MCWD will appeal geothermal development project

casadiablo(PRESS RELEASE)  Mammoth Community Water District to Appeal the BLM and USFS Decisions Approving the Casa Diablo IV Geothermal Expansion Project, Water District is Holding a Special Meeting to Inform the Public of Concerns to Mammoth’s Water Supply

The Mammoth Community Water District Board of Directors has authorized the filing of appeals to the decisions issued by the US Bureau of Land Management and the US Forest Service concerning the Final Joint Environmental Impact Statement /Environmental Impact Report (Final EIS/EIR) for the Casa Diablo IV Geothermal Development Project. 

The Mammoth Community Water District (Water District) has serious concerns about the negative impacts the proposed Casa Diablo IV Geothermal Plant Expansion Project (CD IV) could have to local groundwater and surface water resources.  To protect the water resources used by the community, the District will be filing appeals to the BLM and USFS decisions to approve the proposed CD IV expansion project.

In order to protect the community’s water supply, the Water District is seeking a comprehensive, robust monitoring and mitigation plan with “trigger points.”  The plan would protect the community’s water resources through the drilling of monitoring wells, aquifer stress tests ahead of project construction, inclusion of “trigger points” to reduce or cease CD IV operations if the project impacts the Water District’s groundwater and surface water supplies, collection of additional water chemistry data, and the implementation of a long-term monitoring program prior to construction and operation of the proposed project.

The District Board of Directors is holding a special meeting to inform the public about the consequences of the project’s potential impacts.  The special meeting will be held on September 3rd at 7:00 pm in the District Board Conference Room located at 1315 Meridian Blvd.  Water users and the general public are encouraged to attend.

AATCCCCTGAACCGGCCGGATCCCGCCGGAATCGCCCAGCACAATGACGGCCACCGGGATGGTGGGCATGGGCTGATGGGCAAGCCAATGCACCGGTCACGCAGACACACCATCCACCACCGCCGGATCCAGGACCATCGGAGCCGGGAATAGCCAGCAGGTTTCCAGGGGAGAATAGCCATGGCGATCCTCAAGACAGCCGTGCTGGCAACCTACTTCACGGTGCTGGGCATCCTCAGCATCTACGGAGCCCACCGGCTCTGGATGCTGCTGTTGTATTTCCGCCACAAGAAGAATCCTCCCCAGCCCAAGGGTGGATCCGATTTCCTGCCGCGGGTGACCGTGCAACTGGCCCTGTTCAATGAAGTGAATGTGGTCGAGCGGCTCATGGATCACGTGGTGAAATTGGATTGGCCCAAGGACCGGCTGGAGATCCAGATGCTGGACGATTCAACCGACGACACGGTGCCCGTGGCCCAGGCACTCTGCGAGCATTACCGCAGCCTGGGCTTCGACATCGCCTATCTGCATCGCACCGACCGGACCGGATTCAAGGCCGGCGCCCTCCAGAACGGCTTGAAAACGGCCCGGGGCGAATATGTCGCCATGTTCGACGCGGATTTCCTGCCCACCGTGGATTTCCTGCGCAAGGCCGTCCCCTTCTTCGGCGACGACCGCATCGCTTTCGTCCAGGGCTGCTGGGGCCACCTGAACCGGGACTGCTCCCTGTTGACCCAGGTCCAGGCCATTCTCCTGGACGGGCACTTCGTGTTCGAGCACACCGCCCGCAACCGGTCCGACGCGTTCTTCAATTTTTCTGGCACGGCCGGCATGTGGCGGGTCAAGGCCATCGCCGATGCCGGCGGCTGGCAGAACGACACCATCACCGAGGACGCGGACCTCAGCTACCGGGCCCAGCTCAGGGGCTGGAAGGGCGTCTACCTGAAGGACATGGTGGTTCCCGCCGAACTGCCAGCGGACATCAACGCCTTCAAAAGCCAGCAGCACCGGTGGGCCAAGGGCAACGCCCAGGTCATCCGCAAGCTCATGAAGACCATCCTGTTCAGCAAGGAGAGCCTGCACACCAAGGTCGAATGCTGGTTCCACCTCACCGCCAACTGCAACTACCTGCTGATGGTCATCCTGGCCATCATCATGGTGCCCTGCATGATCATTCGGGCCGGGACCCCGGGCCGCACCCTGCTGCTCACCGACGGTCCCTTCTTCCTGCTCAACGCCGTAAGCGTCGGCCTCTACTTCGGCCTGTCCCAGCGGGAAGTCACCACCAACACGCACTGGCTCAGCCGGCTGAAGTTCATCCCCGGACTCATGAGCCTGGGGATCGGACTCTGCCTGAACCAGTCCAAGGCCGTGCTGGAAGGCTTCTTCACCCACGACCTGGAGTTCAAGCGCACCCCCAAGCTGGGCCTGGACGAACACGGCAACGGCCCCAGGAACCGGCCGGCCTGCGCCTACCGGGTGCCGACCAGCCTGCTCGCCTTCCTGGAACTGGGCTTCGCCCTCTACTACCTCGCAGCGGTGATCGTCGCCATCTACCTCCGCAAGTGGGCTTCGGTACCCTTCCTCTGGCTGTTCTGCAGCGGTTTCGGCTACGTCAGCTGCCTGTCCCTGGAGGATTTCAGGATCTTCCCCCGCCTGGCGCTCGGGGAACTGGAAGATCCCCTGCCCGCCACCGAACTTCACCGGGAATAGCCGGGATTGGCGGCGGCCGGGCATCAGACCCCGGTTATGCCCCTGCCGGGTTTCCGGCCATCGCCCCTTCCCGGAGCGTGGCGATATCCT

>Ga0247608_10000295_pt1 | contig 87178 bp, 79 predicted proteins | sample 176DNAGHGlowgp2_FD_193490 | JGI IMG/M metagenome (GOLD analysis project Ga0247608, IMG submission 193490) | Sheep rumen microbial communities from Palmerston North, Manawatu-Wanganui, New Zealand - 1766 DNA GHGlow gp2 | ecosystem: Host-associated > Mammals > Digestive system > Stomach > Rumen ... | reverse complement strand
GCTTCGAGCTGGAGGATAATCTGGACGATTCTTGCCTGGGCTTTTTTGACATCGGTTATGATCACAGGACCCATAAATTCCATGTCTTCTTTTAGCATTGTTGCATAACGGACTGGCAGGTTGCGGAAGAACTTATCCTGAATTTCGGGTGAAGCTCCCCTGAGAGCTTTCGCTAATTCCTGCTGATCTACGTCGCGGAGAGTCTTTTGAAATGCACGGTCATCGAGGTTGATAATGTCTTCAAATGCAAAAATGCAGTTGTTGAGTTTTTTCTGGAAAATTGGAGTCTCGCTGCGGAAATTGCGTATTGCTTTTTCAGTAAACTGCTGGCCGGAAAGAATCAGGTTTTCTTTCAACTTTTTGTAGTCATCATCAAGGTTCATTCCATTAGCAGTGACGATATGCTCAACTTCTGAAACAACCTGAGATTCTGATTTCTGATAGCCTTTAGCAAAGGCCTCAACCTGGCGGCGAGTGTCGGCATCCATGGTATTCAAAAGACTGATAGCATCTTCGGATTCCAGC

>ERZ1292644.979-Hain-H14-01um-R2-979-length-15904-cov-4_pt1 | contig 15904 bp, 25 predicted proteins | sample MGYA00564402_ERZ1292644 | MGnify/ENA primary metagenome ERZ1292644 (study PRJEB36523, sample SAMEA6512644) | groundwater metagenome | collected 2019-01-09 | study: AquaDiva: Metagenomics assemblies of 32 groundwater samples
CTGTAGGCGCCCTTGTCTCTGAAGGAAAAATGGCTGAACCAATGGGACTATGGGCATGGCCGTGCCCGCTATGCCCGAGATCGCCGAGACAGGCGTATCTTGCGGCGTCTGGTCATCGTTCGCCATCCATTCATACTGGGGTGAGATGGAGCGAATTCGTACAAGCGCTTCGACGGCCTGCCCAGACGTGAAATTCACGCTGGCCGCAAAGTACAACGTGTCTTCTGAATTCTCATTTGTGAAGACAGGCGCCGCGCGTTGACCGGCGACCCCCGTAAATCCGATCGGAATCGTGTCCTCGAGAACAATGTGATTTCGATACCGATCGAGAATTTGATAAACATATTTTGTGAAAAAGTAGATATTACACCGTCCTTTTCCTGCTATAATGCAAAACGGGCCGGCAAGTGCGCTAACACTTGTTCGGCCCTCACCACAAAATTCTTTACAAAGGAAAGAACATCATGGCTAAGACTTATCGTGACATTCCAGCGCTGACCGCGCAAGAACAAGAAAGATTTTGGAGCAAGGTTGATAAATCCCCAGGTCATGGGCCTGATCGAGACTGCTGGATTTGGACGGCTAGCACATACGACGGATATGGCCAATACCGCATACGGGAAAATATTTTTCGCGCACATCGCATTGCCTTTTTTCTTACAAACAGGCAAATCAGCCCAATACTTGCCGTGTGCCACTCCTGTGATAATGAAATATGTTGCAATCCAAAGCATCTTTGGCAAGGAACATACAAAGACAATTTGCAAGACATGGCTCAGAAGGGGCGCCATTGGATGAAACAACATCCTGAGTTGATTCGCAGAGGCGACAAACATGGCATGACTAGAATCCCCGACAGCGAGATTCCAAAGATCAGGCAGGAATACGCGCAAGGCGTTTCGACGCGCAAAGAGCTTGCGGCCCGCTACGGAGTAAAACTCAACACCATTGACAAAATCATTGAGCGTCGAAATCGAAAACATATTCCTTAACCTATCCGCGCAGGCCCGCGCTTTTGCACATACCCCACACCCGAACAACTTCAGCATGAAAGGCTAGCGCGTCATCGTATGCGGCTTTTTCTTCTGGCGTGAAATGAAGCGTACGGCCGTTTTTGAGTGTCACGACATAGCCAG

The proposed CD IV expansion project consists of up to 14 new geothermal wells for production of geothermal fluids (hot water from geothermal aquifers) in closer proximity to existing Water District groundwater supply wells than most of their existing wells.  Geothermal fluid production will increase from 19,000 acre-feet/year to 29,000 acre-feet/year (12,000 gpm to 18,000 gpm).   Such production dwarfs the 2,000 acre-feet/year or so of Water District groundwater extractions from the cold water aquifer above the geothermal aquifer.  At present this groundwater supplies over 70% of the daily water use in Mammoth. The mining of heat in the hot water below the coldwater aquifer could reduce pressures and increase the likelihood of coldwater migrating downward through fractured rock into the geothermal zone.  This could be catastrophic for Mammoth’s groundwater supplies.

In addition, the project could negatively impact surface water flows in Mammoth Creek at a gauging station used to regulate the Water District’s surface water supply.  These impacts could occur from pressure changes in the aquifers and alteration of the natural flow patterns of geothermal fluids.  Long-time residents of the area have noted the disappearance of surface water ponds and hot springs in proximity to the existing Casa Diablo geothermal plant which started production in the 1980s.